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Investment Perspectives: Why rising interest rates aren’t working (yet)

It’s been a volatile year. High inflation, along with actual and expected high interest rates, have roiled markets across equities, fixed income, commodities and real estate. According to the theory, high interest rates stifle economic activity, reducing demand and moderating consumer prices.

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A confusing macroeconomic backdrop

But so far, the reality is not in line with the theory. Recent data across the US shows jobs and retail sales are still quite robust. Australia too has continued to enjoy record low unemployment and strong retail sales. Moreover, recent profit results were better than expected with US earnings (S&P 500) up +6% in the US[1].

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Source: St Louis Fred, Quay Global Investors

So, what’s happening?

Of course, we know there is some economic lag in response to rising interest rates, and we also know central banks are not at their ‘neutral rate’ just yet, but we think there is more to the story – especially between countries.

We believe the best framework for understanding the current environment is via the sectoral balances – which we review below.

Sectoral balances (a recap)

Regular Investment Perspectives readers will know that we believe the sectoral balances[2] are one of the best tools for understanding the macroeconomic environment.

In summary, for a country or region with a floating exchange rate:
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In other words, one entity’s income is another’s spending. In addition, one entity’s surplus is another’s deficit.

In the above formula, if one entity decides to save, it forces the other sectors (in aggregate) to dissave. This is colloquially known as the ‘paradox of thrift’[3].

The following chart depicts the US sectoral balance over time. Note the deficits and surpluses offset each other each quarter – to the penny. The notion of sectoral balances is not an economic theory – it’s just plain old accounting.

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Source: St Louis Fred, US Federal Reserve, Quay Global Investors

Household balance sheets are in great shape

One reason why higher rates have yet to really bite, is that household balance sheets are in great shape. COVID saw governments around the world respond with extraordinary fiscal spending. Some more so than others. As per the sectoral balances, the deficits (the US was among the largest relative to GDP) ended up as savings in the bank accounts of the non-government sector – especially households.

The impact was more profound in the US due to the scale of fiscal transfers (over 25% of GDP). As a result, US household net financial debt (debt less cash on deposit) is back to 1996 levels. And as a percentage of GDP, at levels not seen since the late 1980s.

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Source: St Louis Fred, US Federal Reserve, Quay Global Investors

Note the charts above may seem inconsistent (y-axis), however the left chart simply accumulates net quarterly flow of savings (excluding asset purchases), while the right is net of asset purchases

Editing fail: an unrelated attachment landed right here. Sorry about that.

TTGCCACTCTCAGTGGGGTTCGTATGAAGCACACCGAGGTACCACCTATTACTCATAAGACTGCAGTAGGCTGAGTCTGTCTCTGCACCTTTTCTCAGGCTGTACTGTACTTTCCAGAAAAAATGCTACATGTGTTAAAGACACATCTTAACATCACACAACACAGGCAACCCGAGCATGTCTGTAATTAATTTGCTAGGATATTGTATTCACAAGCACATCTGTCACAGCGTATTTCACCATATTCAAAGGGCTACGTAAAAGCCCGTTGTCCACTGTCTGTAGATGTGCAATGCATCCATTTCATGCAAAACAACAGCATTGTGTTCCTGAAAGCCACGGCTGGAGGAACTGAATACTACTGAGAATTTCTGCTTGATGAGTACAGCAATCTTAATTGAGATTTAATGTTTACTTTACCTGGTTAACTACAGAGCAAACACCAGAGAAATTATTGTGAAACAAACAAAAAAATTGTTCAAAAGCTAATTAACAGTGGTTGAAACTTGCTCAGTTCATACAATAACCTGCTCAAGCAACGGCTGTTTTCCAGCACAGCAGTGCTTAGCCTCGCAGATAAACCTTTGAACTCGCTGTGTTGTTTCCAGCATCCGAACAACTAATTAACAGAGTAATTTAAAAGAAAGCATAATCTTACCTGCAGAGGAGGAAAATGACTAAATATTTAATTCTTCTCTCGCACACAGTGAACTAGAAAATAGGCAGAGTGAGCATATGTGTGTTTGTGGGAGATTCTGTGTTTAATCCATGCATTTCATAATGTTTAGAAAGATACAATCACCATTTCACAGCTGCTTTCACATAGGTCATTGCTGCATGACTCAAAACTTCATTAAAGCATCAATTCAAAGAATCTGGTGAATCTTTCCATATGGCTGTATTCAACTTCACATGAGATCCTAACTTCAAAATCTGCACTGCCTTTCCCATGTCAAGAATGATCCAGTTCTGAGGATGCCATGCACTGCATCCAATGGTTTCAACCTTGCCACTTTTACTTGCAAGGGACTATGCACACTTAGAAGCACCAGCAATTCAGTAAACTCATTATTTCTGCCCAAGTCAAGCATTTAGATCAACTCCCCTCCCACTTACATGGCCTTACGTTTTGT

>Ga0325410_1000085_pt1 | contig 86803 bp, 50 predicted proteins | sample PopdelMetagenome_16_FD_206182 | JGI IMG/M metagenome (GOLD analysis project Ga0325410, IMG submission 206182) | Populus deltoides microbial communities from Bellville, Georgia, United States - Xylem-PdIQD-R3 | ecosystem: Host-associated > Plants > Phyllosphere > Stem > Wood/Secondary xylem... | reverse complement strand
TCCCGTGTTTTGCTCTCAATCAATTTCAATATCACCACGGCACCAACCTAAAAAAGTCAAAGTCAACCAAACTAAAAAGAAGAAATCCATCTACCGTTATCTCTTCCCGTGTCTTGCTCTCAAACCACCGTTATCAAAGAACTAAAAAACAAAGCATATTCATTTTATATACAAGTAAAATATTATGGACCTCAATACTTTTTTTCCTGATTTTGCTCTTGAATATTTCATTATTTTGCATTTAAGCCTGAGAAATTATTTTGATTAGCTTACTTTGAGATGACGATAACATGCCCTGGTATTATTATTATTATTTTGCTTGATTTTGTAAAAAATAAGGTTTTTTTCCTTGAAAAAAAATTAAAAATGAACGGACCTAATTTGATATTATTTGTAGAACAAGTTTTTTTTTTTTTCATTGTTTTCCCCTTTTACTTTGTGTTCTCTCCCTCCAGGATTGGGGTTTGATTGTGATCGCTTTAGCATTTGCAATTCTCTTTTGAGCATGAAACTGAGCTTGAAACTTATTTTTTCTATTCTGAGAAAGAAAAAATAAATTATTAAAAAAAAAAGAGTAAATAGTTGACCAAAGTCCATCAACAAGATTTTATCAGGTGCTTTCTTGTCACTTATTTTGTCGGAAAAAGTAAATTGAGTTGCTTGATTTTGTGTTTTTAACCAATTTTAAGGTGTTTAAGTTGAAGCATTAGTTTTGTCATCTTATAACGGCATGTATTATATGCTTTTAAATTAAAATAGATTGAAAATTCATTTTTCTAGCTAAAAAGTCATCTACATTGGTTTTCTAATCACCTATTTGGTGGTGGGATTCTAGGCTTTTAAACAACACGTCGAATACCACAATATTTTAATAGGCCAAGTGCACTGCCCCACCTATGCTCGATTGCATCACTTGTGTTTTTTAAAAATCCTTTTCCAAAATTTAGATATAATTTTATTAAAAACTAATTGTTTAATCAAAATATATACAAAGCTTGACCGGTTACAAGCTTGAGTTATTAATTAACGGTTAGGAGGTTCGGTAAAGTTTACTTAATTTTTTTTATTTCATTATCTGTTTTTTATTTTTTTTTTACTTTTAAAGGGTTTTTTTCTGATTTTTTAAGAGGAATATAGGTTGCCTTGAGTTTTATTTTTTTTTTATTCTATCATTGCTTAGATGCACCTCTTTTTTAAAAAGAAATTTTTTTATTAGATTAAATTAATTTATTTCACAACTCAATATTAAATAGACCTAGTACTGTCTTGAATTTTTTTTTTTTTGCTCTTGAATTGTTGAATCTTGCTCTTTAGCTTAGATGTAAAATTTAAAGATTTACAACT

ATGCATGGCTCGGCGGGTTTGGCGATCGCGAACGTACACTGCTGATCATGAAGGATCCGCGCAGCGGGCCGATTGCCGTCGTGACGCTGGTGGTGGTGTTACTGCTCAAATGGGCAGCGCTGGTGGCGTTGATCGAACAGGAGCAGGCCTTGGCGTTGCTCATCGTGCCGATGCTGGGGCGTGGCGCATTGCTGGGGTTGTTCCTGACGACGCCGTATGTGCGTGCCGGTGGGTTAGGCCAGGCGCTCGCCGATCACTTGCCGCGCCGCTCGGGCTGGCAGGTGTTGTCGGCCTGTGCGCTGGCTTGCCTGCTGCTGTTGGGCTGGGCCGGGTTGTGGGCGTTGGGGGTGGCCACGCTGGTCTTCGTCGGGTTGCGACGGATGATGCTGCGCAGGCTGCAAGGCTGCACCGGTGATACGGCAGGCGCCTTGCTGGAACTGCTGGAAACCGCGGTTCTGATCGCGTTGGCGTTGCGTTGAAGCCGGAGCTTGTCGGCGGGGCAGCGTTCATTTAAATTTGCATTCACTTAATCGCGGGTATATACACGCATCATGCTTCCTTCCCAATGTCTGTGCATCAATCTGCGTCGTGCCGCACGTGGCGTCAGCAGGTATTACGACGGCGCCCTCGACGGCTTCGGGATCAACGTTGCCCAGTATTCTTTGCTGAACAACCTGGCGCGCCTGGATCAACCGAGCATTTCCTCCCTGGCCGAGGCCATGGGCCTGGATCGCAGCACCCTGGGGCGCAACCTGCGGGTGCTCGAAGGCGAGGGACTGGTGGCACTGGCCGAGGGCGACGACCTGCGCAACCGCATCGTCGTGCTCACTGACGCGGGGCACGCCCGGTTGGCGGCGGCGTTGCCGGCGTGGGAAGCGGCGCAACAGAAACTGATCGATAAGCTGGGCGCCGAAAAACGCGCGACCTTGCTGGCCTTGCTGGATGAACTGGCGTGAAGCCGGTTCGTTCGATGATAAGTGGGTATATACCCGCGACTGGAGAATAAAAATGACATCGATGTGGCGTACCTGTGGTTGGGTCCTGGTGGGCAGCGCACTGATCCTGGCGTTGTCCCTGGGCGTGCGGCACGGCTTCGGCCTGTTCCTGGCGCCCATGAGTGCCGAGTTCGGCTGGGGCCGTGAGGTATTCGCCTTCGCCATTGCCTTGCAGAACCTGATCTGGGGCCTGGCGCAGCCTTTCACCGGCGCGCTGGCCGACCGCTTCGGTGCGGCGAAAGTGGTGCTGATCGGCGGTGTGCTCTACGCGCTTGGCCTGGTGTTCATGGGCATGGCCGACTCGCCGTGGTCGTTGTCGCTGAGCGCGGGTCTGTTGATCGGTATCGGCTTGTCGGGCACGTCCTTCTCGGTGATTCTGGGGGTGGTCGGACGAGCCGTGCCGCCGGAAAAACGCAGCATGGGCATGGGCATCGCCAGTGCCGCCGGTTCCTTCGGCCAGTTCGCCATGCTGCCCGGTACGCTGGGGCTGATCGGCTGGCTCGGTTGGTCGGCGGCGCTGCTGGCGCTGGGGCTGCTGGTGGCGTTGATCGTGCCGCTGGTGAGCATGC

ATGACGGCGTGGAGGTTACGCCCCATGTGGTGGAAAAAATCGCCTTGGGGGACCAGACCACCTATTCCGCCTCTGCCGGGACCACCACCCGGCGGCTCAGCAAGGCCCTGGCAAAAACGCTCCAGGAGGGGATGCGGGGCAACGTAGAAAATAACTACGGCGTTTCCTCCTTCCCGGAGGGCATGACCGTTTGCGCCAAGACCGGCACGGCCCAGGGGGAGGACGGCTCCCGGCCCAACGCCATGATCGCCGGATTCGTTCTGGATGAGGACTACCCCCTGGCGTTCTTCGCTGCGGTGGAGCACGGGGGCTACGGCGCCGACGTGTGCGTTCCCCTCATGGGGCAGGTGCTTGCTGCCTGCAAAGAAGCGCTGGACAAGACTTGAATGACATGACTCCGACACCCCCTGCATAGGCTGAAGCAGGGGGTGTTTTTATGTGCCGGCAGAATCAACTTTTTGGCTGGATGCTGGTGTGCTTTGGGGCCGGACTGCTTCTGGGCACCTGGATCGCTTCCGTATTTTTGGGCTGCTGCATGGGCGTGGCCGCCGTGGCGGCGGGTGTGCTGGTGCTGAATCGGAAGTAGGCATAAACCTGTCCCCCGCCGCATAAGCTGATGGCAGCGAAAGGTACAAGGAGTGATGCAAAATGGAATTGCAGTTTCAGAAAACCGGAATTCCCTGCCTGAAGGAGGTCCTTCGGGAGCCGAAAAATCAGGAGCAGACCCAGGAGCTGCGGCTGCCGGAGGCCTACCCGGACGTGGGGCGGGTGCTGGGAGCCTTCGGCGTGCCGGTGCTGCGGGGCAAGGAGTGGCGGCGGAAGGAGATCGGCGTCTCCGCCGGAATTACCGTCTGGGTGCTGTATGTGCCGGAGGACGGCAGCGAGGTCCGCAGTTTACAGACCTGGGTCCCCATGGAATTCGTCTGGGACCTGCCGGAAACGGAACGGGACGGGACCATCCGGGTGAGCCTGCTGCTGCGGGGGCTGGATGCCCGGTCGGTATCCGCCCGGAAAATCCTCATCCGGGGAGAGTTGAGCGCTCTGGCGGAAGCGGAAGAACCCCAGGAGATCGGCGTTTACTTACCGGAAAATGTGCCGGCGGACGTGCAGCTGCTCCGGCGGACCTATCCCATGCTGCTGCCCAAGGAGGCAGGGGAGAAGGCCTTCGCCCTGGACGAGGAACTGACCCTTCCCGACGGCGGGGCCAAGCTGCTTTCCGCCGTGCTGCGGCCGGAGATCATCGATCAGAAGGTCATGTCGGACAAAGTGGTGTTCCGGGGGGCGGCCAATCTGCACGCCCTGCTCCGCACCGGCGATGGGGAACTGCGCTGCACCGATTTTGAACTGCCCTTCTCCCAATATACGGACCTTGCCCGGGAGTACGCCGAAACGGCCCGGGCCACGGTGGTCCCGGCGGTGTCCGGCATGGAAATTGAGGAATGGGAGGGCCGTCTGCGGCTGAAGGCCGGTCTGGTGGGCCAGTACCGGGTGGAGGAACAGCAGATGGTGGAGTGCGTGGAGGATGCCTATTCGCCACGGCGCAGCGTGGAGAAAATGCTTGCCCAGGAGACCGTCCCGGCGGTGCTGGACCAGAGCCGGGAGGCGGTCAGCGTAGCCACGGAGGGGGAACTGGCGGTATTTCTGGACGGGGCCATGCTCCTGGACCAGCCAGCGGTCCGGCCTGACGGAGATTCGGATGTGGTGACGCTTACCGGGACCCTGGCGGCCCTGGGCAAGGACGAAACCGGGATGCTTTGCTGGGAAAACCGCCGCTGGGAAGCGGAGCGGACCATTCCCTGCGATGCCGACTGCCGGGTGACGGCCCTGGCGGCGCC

This raises two important points:

  • US households are much less sensitive to interest rate movements compared to any other time in the past 25 years – especially considering most US mortgages are fixed for 15-30 years.
  • The household balance sheet recession that caused the GFC in 2007 is obvious in hindsight, but also highly unlikely to occur again in the current environment.

There are, of course, distribution effects to consider. Some households have plenty of debt and some have plenty of cash; but this has always been the case. What has changed is there is a lot more cash / deposits relative to debt than we have had before, and it’s clearly having an impact - especially considering the accelerating growth in retirees relying on passive income for consumption. If you hear a ‘cheer’ every time the central bank raises interest rates, it’s probably coming from a retiree.

It's also important that the US was a standout when it came to the COVID fiscal response. Fiscal transfers in other countries, in some cases, were significantly lower (especially Europe). The UK, Australia, New Zealand and Japan benefited from significant fiscal transfers, although well below the US.

In short, not all household balance sheets are the same, so increasing interest rates will have varying impacts around the world.

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Source: IMF, Quay Global Investors

High interest rates can add to growth and inflation

Traditional economic theory tells us the transmission mechanism of interest rate policy is via the household sector. Specifically, higher interest rates slow housing (pricing and supply) which eventually feeds through to lower sentiment and consumption.

Rarely do commentators speak of the income channel effect. That is, higher interest rates benefit net depositors. And while US households still carry a small net debt position (as per the chart above), it’s worth remembering most US debt is fixed-term mortgages. Meanwhile, any accumulated cash can benefit immediately from higher interest income.